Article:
Respiratory Surgery


  • Laryngoplasty (“Tie Back”)
  • Staphylectomy (“Soft Palate Trim”)
  • Laser Procedures of the Upper Airway
  • Arytenoidectomy
  • Tracheal Surgery
  • Surgery of the Nostrils and Nasal Passage

Problems of the upper respiratory tract are seen frequently, and have the potential to seriously impair the performance of equine athletes. Any condition that causes a restriction in airflow results in decreased oxygen uptake by the lungs, and subsequently decreased oxygen delivery to exercising muscles, which in turn leads to early fatigue and poor performance.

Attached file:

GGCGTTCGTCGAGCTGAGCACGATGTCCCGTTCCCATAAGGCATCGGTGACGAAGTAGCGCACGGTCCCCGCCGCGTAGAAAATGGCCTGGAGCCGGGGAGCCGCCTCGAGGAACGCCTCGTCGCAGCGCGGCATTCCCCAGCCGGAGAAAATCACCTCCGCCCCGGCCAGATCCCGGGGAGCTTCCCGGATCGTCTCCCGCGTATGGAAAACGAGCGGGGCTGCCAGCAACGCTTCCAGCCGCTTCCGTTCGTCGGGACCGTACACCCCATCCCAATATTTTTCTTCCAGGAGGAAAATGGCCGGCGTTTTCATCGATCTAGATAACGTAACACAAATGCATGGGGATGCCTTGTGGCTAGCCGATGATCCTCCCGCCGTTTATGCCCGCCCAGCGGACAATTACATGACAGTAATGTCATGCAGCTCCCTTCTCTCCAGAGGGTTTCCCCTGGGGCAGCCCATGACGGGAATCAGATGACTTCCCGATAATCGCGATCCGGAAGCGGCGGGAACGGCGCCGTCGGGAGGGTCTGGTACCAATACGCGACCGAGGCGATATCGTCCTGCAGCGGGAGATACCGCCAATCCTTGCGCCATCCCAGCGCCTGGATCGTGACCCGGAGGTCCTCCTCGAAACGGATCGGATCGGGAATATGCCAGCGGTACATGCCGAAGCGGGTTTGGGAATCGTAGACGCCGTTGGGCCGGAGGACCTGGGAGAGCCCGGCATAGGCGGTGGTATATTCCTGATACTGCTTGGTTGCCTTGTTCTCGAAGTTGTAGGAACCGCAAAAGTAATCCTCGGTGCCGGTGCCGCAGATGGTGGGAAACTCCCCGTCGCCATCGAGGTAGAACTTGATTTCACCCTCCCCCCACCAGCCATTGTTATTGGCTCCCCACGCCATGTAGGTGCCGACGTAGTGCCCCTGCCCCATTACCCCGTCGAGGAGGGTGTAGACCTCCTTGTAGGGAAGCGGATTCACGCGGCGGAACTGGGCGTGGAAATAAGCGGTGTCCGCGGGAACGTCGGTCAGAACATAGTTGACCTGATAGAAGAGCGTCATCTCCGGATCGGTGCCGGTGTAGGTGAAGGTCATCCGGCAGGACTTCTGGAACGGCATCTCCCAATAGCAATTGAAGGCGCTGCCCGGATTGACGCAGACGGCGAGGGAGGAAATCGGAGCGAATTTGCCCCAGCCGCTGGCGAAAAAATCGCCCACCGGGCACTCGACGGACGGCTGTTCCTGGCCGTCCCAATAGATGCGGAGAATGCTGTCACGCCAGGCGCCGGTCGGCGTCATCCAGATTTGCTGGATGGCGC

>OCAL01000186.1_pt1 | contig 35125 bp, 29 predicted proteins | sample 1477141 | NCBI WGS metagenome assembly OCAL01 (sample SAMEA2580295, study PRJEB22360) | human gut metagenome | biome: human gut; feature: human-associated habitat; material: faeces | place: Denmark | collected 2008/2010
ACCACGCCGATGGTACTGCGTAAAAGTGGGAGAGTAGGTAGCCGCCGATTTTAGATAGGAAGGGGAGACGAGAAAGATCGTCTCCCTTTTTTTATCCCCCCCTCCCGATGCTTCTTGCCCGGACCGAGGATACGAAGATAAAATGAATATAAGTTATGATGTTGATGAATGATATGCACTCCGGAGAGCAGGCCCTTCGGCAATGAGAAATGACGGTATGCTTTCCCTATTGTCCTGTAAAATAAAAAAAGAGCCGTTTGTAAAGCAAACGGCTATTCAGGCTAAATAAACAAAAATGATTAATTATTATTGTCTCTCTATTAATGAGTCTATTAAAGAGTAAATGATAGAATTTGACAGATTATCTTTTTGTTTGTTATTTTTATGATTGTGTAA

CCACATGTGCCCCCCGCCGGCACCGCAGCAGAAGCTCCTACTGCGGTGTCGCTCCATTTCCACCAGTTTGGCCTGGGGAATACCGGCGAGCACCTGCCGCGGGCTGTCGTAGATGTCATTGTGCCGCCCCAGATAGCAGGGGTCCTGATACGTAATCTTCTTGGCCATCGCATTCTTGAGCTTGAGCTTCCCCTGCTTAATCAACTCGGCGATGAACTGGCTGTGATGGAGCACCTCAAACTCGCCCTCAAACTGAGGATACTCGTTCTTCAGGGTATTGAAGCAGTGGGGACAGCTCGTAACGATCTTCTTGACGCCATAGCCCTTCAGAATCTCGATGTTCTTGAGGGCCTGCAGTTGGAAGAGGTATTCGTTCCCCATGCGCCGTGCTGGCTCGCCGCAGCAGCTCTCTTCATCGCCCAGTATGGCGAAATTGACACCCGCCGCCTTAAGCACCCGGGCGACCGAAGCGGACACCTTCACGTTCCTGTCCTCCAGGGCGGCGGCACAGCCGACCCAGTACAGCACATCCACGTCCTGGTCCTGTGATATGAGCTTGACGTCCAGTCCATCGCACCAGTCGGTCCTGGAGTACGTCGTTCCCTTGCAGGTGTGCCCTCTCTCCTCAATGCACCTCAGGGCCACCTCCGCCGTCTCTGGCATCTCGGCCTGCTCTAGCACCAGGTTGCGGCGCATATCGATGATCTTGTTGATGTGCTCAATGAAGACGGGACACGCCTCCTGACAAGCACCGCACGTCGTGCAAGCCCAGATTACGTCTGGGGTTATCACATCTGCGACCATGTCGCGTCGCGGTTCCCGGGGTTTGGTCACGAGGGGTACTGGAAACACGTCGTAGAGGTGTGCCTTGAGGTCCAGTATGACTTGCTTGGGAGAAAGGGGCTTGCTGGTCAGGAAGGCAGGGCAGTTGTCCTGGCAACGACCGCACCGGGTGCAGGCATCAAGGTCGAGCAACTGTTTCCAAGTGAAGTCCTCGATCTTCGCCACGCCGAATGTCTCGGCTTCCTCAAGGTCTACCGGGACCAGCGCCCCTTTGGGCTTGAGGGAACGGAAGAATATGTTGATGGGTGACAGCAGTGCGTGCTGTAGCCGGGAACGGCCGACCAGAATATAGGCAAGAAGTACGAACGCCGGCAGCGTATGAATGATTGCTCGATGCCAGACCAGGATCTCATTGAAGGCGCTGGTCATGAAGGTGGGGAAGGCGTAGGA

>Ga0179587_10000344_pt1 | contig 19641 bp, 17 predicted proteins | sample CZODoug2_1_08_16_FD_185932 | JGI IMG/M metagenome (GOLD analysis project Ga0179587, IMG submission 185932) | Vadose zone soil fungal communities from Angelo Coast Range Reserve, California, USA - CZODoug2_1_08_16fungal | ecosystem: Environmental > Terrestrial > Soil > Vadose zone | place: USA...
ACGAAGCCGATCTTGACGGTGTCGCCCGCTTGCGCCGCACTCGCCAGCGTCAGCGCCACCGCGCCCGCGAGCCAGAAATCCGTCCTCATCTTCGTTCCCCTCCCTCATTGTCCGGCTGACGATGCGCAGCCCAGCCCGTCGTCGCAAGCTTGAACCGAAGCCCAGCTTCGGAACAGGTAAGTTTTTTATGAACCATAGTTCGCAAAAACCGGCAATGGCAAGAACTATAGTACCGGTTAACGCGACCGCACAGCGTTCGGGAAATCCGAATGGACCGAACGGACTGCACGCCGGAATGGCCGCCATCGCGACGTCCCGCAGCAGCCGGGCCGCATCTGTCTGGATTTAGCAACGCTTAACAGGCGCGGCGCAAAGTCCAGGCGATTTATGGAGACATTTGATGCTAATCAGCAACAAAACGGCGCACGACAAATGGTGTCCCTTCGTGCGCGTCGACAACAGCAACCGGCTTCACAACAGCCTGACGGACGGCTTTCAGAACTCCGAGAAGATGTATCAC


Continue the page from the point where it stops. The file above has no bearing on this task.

The first and often the most distinct sign of an obstructive respiratory condition is abnormal upper airway noise during exercise. In fact, some abnormal noises are so characteristic that a relatively accurate presumptive diagnosis can often be made based on this alone. Confirmation of the diagnosis (a “definitive diagnosis”) is made in many patients during an endoscopic examination of the upper respiratory tract at rest. Conditions that fall into this category include: laryngeal hemiplegia (a.k.a. “paralyzed vocal cord” or “roaring”), epiglottic entrapment, subepiglottic or pharyngeal cysts, arytenoid chondritis, persistent dorsal displacement of the soft palate, and masses arising from or intruding on the nasal passages or nasopharynx (the “throat”). Other conditions often require an endoscopic evaluation during high-speed treadmill exercise to obtain an accurate diagnosis. These disorders include: intermittent dorsal displacement of the soft palate (“flipping the palate” or “displacing”), pharyngeal collapse, axial deviation of the aryepiglottic folds, and epiglottic retroversion. Transendoscopic laser surgery has revolutionized the treatment of many of these conditions (see section on laser surgery for details). Others require traditional open surgical techniques, or a combination of the two. The specific course of treatment for your horse will be chosen by you, after consultation with our surgeons and discussions of the various options, potential complications, and prognoses for each.